Routledge’s New Reader on Journalism History P-ed Me Off

I got an email this morning from Routledge announcing their new book on journalism history:

As someone who’s read a lot of old newspapers (and maybe part of my antipathy to newspapers owes to all those summer days I spent reading New York city newspapers on microfilm — ack) and a lot of journalism history and criticism, I was appalled at the history this volume constructs. Only three of those contributing to the volume are women and none of the primary texts cited are written by either women or people of color. And nothing on race, gender, or ethnicity (this despite the fact that in the contemporary era only the ethnic press is thriving) — not even David Mindich’s really smart chapter on coverage of lynching and objectivity?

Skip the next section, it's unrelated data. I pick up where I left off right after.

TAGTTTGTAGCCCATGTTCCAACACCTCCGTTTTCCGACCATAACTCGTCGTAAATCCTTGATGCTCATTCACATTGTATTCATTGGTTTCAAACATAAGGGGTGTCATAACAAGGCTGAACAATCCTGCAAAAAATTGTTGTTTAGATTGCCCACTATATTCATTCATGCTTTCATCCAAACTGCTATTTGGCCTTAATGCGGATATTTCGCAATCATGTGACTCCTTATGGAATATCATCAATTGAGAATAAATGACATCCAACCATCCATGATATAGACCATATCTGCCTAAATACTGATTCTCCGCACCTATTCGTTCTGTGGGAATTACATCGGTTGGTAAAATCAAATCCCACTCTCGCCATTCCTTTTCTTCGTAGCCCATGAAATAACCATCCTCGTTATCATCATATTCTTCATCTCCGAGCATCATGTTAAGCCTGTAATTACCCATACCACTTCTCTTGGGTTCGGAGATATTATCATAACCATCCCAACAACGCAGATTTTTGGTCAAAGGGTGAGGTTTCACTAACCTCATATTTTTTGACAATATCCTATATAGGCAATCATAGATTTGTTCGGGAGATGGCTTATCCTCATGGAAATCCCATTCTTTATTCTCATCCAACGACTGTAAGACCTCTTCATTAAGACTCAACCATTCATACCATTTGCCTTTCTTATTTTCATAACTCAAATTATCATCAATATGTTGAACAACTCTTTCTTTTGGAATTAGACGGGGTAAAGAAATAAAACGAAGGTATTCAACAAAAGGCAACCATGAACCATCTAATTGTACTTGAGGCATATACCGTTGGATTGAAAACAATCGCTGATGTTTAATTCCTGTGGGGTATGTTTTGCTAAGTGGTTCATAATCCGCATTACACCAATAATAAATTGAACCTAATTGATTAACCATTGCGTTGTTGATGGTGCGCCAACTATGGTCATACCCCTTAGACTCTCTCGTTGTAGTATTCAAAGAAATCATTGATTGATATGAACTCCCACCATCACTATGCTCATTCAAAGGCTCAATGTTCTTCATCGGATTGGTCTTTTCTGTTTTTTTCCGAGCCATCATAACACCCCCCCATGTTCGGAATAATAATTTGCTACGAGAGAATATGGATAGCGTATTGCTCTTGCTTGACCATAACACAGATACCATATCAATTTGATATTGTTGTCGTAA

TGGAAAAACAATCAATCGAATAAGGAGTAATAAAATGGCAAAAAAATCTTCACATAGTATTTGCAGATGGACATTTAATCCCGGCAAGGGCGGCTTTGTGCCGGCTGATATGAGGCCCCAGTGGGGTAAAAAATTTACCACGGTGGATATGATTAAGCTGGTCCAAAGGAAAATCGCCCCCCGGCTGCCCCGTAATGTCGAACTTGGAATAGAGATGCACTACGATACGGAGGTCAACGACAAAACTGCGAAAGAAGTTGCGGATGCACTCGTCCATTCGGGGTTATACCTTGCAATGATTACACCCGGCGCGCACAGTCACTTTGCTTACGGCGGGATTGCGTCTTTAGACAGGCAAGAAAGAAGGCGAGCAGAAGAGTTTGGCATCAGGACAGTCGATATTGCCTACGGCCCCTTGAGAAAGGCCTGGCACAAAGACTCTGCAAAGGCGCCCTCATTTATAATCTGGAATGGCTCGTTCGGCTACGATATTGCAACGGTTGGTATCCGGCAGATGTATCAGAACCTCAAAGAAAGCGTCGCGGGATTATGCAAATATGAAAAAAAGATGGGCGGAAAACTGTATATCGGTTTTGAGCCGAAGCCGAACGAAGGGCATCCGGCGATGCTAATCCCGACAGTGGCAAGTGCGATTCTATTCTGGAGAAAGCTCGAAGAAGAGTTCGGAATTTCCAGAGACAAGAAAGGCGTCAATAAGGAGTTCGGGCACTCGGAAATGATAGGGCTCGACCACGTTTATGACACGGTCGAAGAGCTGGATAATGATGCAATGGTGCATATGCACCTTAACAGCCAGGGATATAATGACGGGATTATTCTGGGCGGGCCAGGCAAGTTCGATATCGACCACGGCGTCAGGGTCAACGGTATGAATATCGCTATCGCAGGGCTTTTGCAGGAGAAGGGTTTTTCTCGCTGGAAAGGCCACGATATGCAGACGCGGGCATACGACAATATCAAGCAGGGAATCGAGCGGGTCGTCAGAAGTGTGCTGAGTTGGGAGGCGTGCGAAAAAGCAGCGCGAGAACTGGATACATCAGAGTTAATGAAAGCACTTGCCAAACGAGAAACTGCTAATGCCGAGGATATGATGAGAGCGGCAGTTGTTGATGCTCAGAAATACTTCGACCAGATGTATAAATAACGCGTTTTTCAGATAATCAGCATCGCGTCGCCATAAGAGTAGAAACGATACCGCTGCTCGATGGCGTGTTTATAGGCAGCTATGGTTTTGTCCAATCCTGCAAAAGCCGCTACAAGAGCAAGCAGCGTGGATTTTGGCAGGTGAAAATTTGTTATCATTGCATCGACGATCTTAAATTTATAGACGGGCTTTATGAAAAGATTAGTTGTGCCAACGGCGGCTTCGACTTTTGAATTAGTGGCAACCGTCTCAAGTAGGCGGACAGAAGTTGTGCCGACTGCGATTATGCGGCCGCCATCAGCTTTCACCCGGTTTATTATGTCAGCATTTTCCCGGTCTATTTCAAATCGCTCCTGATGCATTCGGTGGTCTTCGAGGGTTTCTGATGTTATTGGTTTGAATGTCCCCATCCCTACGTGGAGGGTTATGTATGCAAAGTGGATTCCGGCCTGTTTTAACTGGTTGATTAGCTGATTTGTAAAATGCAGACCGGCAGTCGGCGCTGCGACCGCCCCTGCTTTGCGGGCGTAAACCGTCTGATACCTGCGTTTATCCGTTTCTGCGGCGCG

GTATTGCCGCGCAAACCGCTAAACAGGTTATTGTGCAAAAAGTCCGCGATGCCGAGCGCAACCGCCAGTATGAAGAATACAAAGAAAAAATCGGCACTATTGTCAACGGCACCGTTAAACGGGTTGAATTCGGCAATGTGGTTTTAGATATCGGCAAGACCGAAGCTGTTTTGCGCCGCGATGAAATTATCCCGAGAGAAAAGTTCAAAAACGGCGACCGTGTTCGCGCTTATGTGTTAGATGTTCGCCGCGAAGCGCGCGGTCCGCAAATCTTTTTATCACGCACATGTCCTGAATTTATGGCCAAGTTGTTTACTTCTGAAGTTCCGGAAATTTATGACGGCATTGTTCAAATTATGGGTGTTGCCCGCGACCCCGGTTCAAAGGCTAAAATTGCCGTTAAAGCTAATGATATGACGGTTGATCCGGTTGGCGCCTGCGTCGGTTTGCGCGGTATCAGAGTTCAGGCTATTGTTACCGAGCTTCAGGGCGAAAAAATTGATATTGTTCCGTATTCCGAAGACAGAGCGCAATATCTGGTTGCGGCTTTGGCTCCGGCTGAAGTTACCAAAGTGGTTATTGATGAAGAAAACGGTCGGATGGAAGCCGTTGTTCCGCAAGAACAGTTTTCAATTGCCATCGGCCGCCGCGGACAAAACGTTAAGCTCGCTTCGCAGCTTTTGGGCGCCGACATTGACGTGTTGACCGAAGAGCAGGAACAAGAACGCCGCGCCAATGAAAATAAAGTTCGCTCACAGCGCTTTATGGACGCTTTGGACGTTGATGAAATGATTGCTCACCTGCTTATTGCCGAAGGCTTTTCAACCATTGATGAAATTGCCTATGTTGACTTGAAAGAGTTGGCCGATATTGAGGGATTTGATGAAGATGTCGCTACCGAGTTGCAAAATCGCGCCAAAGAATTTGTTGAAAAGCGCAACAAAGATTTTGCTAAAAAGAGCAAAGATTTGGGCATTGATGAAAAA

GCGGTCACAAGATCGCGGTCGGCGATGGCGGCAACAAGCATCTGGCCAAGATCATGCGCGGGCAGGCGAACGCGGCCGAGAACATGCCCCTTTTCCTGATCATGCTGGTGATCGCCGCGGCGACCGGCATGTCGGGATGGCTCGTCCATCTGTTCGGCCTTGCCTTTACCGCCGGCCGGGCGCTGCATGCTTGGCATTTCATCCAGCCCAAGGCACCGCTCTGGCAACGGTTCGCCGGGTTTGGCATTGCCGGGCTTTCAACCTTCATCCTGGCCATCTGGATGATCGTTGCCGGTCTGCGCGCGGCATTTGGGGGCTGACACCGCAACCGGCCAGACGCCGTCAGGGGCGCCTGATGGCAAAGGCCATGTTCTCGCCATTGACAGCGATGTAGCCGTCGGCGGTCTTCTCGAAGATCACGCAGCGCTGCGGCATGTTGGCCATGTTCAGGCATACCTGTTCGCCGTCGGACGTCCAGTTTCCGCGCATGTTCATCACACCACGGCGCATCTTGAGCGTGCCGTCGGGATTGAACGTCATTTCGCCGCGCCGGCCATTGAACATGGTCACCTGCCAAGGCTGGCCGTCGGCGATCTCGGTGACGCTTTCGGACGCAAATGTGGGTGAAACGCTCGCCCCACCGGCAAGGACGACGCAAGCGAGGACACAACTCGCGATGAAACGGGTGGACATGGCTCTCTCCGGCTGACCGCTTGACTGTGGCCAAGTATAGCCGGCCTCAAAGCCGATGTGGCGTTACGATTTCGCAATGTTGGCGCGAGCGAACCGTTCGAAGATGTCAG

According to the book’s description, “The volume aims to place journalism history in its theoretical context, to familiarize the reader with essential works of, and about, journalism, and to chart the development of the field.” Which, judging from the contributions, is white, male, and bourgeois.

I’ve been having a hard time working up sympathy for the demise of the newspaper (the mainstream press has never been a friend to feminists), but I’m done with that. C’mon — they couldn’t have included primary texts by Nelly Bly, Ida Wells, or any of the other women who struggled MIGHTILY to make in-roads into male-dominated, often white supremacist news organizations?

This is very disappointing, to say the least.


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